post #8 of 28
When Callie, my older cat, came to live with me, she'd run and hide in the closet every time I wheeled out the vacuum. She'd stay there for most of the day. Now, 10 years later, she only goes into hiding until we quit running the vacuum. She can even stay in the same room with the vacuum in plain sight not running!

I don't think I'd be too concerned about either issue.
post #9 of 28
After kittenhood my cat grew massive when the food was left down all day, she couldn't control herself. This is an active cat too and healthy according to vet bloodwork and exam, but the cat loves to eat and eat a ton. I feed on a schedule now though. treats included.
post #10 of 28
Thread Starter 
We used to give our cat fancy feast (only half a can once a day) but the vet we had said to stop it completely as it was making her gain weight. When we stopped that "snack" for her and just gave her the dry food she really started to really lose weight. We give her treats now and then if she's been good... unfortunately we've made the mistake of giving her TOO many treats in one sitting!! You see when she's done eating, she's fine. She's quiet, cute and usually flops down on the carpet. I tried grabbing her water dish last time I fed her to see if she would notice (even poking her, showing her that I'm grabbing it), trying to distract her but she kept eating like crazy! I may just ask the vet when we bring her in and see what he can suggest. We can't even leave her alone for a day because we can't leave food in her dish! We have to have someone come and look after her to make sure she eats a few hours apart.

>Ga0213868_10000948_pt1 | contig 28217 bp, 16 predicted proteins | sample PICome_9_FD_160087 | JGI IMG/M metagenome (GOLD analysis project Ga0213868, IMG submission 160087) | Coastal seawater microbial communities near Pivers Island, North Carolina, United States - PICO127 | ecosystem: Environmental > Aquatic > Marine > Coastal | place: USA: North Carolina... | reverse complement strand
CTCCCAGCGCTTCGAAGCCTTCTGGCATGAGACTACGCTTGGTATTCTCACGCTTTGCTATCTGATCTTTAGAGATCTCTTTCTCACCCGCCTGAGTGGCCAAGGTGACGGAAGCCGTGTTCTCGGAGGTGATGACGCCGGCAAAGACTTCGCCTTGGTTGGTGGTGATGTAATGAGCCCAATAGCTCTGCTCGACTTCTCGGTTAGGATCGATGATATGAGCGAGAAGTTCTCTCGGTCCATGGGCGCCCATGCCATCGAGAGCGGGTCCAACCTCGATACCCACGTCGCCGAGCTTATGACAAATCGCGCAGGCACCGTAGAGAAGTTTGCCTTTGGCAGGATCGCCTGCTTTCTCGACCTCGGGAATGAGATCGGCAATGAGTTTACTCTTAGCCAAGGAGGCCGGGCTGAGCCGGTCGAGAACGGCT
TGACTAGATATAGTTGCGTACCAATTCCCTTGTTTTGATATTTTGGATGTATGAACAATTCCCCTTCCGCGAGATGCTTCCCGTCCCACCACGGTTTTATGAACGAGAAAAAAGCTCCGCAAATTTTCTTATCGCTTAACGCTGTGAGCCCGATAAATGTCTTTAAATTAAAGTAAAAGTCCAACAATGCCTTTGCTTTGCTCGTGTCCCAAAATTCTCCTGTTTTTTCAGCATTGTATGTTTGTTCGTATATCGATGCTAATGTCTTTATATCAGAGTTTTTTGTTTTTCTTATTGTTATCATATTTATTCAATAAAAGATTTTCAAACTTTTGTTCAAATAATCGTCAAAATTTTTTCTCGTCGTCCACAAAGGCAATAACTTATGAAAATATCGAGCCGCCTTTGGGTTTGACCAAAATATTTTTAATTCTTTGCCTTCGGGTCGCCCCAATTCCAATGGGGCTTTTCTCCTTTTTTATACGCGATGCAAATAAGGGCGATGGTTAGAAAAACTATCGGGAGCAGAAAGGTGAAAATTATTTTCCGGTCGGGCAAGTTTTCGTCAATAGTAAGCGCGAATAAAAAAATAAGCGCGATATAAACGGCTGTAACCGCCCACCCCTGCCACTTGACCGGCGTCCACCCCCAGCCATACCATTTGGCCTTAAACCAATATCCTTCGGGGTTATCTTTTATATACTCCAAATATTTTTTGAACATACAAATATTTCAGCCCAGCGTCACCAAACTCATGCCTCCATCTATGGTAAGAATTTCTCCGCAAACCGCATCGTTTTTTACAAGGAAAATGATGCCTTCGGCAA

I don't really care about the vacuum thing but I just find it's overreacting on her part lol Our vacuum makes a noise when you grab the handle and even that noise and she's gone! I just wish I could get it across to her and let her know that she doesn't have to run away when I vacuum! I can understand how the sound of it can be aggravating - especially the high pitch sound when you vacuum around corners with the hose!
post #11 of 28
my Pixel is 11 years old, & she still hides from the vacuum. i've had her since she was 7 weeks old, never even attempted to use the vacuum on her [some cats like that, btw] or threatened her w/it in any way.
your girl will probably hide from it for the rest of her life.
post #12 of 28
Thread Starter 
Quote:
Originally Posted by laureen227 View Post
my Pixel is 11 years old, & she still hides from the vacuum. i've had her since she was 7 weeks old, never even attempted to use the vacuum on her [some cats like that, btw] or threatened her w/it in any way.